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Summary: If you want to experience the true joy of Christmas, experience Christ personally and share Him with others.

In the classic movie, A Christmas Story, young Ralphie wants a Red Ryder BB gun for Christmas, but his mom’s only response is, “You'll shoot your eye out!” In fact, all the adults in Ralphie’s life have the same response, including his teacher and even Santa Clause. Take a look (Show video “A Christmas Story: You’ll Shoot Your Eye Out”; www.youtube.com/ watch?v=YleZvTSDC6s).

Often, what we THINK will make us happy disappoints us in the end. So how do we experience the true joy of Christmas this year? How do we find real happiness this Christmas, the kind that doesn’t disappoint? Well, if you have your Bibles, I invite you to turn with me to 1 John 1, 1 John 1, where the Bible shows us the source of true joy.

1 John 1:1-4 That which was from the beginning, which we have heard, which we have seen with our eyes, which we looked upon and have touched with our hands, concerning the word of life— the life was made manifest, and we have seen it, and testify to it and proclaim to you the eternal life, which was with the Father and was made manifest to us— that which we have seen and heard we proclaim also to you, so that you too may have fellowship with us; and indeed our fellowship is with the Father and with his Son Jesus Christ. And we are writing these things so that our joy may be complete. (ESV)

Find complete joy in fellowship with God Himself. Discover a full and satisfying happiness in a close relationship with God the Father and God the Son.

That’s where John, the one who penned these words, says he and his friends found it. They were rugged fisherman, used to the hard life of the sea. They worked hard to earn a living, putting up with the unpredictable storms that often arose on the Sea of Galilee. Life was not easy for them.

In fact, John and his brother, James, were actually nicknamed “Sons of Thunder,” not because they were nice, easy-going fellows. No. They were the ones that wanted to call fire down from heaven on a town that rejected Jesus. They were not sissies in any sense of the word, and yet these rugged fishermen found joy in their companionship with Jesus. I get the sense that they had a lot of fun together.

They experienced God himself in the flesh. They heard Him with their own ears. They saw Him with their own eyes, and they touched Him with their own hands.

That’s the difference between Christianity and all other religions. All religions claim some sort of “revelation” from a deity.

According to John Dickson, a historian, “Buddhism depends on the insights Siddhartha Gautama (the Buddha) gained while sitting under a Bodhi tree. Hinduism looks to the Vedas passed on to the first man at the dawn of time. Islam says that the angel Gabriel dictated to the Prophet Muhammad the very words of God.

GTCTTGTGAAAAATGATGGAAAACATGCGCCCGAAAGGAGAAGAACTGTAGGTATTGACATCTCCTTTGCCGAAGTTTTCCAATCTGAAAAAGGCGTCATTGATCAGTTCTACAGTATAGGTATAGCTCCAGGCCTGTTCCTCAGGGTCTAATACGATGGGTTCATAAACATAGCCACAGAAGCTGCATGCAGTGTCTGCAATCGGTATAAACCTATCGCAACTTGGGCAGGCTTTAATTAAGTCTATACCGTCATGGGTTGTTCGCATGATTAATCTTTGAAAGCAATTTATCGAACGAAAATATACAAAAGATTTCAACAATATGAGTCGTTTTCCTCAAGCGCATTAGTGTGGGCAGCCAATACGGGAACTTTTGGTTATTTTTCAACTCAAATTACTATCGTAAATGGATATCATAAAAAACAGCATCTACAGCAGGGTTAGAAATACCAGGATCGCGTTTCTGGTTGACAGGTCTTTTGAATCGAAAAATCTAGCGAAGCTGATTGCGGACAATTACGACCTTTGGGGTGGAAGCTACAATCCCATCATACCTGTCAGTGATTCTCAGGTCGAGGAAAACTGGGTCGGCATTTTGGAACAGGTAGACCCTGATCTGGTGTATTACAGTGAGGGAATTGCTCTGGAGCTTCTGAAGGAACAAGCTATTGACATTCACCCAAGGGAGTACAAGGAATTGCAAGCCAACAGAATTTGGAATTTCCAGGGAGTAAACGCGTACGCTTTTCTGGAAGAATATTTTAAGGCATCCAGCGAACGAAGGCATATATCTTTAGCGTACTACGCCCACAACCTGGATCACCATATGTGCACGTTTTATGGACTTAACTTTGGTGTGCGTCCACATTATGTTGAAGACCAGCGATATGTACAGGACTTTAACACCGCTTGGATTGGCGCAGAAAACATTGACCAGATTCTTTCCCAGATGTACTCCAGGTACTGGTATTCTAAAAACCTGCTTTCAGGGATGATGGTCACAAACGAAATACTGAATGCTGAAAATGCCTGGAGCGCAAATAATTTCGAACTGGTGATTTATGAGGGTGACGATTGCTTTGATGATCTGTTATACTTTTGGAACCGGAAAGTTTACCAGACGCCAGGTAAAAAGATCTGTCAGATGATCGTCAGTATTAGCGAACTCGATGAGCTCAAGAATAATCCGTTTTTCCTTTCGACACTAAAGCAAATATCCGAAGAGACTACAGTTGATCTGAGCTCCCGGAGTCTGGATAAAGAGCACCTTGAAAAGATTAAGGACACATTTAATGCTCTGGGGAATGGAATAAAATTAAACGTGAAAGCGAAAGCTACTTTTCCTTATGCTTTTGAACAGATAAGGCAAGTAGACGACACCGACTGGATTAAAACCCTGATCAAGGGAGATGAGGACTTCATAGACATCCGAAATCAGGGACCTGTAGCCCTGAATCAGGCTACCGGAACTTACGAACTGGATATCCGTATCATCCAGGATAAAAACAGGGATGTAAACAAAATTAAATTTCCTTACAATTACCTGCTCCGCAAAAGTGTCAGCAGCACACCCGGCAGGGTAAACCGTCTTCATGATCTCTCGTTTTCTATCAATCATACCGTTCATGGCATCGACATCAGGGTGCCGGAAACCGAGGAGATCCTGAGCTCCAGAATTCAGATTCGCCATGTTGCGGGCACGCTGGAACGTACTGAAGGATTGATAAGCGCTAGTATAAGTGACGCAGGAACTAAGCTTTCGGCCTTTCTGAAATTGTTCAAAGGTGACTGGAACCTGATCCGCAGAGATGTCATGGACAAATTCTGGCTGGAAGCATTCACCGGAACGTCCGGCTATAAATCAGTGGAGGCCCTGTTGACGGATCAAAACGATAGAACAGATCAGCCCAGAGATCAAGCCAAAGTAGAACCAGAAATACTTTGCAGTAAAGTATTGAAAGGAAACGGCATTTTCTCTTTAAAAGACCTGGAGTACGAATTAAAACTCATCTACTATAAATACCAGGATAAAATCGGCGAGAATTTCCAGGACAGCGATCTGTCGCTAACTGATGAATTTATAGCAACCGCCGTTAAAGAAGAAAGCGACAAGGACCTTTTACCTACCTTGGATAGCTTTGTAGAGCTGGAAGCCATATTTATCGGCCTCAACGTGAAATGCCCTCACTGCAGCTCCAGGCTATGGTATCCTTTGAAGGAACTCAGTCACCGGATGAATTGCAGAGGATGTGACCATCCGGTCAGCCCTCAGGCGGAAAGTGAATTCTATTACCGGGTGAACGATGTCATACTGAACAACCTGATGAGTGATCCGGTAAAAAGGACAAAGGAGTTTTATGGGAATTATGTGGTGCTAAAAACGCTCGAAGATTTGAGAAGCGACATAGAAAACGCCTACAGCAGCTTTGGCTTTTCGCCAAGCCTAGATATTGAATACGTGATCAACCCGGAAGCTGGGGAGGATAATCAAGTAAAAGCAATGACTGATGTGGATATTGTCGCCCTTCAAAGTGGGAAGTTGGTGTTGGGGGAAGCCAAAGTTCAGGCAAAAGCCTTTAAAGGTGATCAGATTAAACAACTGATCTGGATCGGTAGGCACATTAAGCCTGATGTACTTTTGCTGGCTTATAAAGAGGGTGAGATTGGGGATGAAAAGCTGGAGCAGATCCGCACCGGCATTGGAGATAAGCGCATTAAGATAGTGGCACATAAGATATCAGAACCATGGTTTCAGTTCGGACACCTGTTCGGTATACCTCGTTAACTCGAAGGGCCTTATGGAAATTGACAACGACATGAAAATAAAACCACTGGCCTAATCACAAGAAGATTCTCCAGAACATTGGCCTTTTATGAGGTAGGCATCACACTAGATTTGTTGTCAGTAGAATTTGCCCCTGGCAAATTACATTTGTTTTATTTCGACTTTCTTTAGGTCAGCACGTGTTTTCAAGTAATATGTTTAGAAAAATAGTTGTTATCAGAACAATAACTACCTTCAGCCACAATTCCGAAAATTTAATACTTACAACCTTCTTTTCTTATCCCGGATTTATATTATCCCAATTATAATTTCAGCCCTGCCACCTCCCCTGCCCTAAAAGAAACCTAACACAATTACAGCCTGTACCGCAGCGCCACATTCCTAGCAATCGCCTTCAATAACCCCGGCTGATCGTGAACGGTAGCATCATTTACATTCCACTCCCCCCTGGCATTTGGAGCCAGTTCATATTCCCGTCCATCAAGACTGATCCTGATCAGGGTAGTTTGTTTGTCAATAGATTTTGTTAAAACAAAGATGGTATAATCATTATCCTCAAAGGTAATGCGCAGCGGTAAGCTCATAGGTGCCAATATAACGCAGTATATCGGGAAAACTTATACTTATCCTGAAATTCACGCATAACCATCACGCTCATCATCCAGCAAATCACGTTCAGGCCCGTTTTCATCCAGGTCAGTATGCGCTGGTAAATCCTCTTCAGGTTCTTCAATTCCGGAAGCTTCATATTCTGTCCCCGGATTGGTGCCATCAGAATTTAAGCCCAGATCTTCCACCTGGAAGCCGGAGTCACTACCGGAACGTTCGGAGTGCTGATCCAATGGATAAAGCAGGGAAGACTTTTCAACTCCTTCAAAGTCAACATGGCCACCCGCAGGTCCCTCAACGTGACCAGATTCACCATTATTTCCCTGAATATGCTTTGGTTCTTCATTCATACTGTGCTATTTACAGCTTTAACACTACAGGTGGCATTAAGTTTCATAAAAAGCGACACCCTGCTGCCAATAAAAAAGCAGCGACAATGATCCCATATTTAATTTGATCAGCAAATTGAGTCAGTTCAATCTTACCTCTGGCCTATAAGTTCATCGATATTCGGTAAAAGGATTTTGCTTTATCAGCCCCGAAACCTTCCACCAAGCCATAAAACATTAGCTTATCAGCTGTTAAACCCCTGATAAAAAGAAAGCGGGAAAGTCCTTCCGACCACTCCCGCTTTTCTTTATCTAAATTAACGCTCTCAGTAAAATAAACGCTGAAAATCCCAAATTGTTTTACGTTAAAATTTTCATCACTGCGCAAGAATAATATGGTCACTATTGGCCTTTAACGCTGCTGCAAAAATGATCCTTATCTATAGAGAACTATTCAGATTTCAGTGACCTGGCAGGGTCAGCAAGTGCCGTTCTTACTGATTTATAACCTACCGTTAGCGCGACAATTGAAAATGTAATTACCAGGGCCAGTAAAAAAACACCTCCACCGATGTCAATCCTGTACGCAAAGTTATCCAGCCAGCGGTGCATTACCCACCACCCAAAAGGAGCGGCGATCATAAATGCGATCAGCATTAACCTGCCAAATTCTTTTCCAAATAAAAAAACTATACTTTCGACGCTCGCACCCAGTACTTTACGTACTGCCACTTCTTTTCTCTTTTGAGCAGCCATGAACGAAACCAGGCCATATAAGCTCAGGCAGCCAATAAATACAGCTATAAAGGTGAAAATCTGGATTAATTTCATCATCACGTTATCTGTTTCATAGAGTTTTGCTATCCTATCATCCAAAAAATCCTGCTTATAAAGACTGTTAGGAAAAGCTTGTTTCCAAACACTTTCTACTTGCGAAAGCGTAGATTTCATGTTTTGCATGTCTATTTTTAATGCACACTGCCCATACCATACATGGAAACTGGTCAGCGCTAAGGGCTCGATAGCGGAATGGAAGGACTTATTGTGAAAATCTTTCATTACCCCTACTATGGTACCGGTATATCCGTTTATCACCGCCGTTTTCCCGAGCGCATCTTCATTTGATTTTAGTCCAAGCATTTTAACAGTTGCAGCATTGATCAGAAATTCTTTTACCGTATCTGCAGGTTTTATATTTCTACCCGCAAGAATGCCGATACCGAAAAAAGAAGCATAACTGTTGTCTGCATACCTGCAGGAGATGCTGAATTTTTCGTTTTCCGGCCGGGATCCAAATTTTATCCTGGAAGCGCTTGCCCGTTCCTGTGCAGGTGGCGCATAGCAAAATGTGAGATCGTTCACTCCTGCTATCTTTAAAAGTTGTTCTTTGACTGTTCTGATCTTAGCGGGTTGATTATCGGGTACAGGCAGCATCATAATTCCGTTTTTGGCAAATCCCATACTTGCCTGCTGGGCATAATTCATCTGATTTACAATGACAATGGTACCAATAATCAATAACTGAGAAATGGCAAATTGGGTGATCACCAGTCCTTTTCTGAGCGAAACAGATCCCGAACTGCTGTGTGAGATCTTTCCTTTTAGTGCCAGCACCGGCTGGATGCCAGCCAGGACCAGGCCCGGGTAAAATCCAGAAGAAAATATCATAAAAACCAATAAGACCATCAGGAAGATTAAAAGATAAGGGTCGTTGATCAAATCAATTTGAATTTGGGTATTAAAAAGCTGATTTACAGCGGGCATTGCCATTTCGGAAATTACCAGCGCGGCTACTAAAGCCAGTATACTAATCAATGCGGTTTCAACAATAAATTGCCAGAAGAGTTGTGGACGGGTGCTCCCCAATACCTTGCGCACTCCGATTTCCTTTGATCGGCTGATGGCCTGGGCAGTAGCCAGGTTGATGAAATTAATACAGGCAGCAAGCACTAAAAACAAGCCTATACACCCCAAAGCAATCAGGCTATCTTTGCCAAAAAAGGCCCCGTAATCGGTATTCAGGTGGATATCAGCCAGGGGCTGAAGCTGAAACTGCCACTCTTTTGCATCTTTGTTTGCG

“But Christianity claims something very different: a series of events [about Jesus' birth, life, death, and resurrection] which are said to have taken place in public, in datable time, recorded by a variety of witnesses… It is as if Christianity places its neck on the chopping block of [public] scrutiny and invites anyone who wishes to come and take a swing.

“[For example], Dickson says, “Imagine I came to you claiming that my late great, great grandfather revealed himself… in Times Square, New York, last Monday during the morning rush hour. His appearance stopped the traffic and left witnesses dumbfounded as he explained to them the truth about the spiritual realm… The claim itself is one you could test to some degree. You could watch the news services, read eyewitness accounts, check the New York traffic reports and so on. You might not be able to prove it beyond all doubt… but a fair-minded person would be able to arrive at a reasonable judgment about its truth or falsehood… If you found no evidence at all, you would be well within your rights to dismiss it. If you found good evidence, or at least more evidence than you would expect if the story were a fiction, then you could quite rationally accept it as true. This is what I mean by a testable claim.”

Dickson says, “The central claims of Christianity are to a degree testable. You can apply the normal tests of history… and find that we do in fact possess exactly the sort of evidence you would expect if the core of the Jesus story is true and decidedly more evidence than you would expect if the story were fabricated.” (John Dickson, “Jesus: God's Tangible Sign,” Just Thinking, 6-1-10; www.PreachingToday.com)

That’s exactly the claim John is making here in verse 1. It is a testable claim, where we are invited to examine the evidence. John says, “We heard… saw… and touched... the Word of Life.” He was not a figment of our imaginations. He was not an other-worldly revelation we received in a trance or from an angel that no one else saw. No! John says we experienced Jesus as a real flesh and blood human being.

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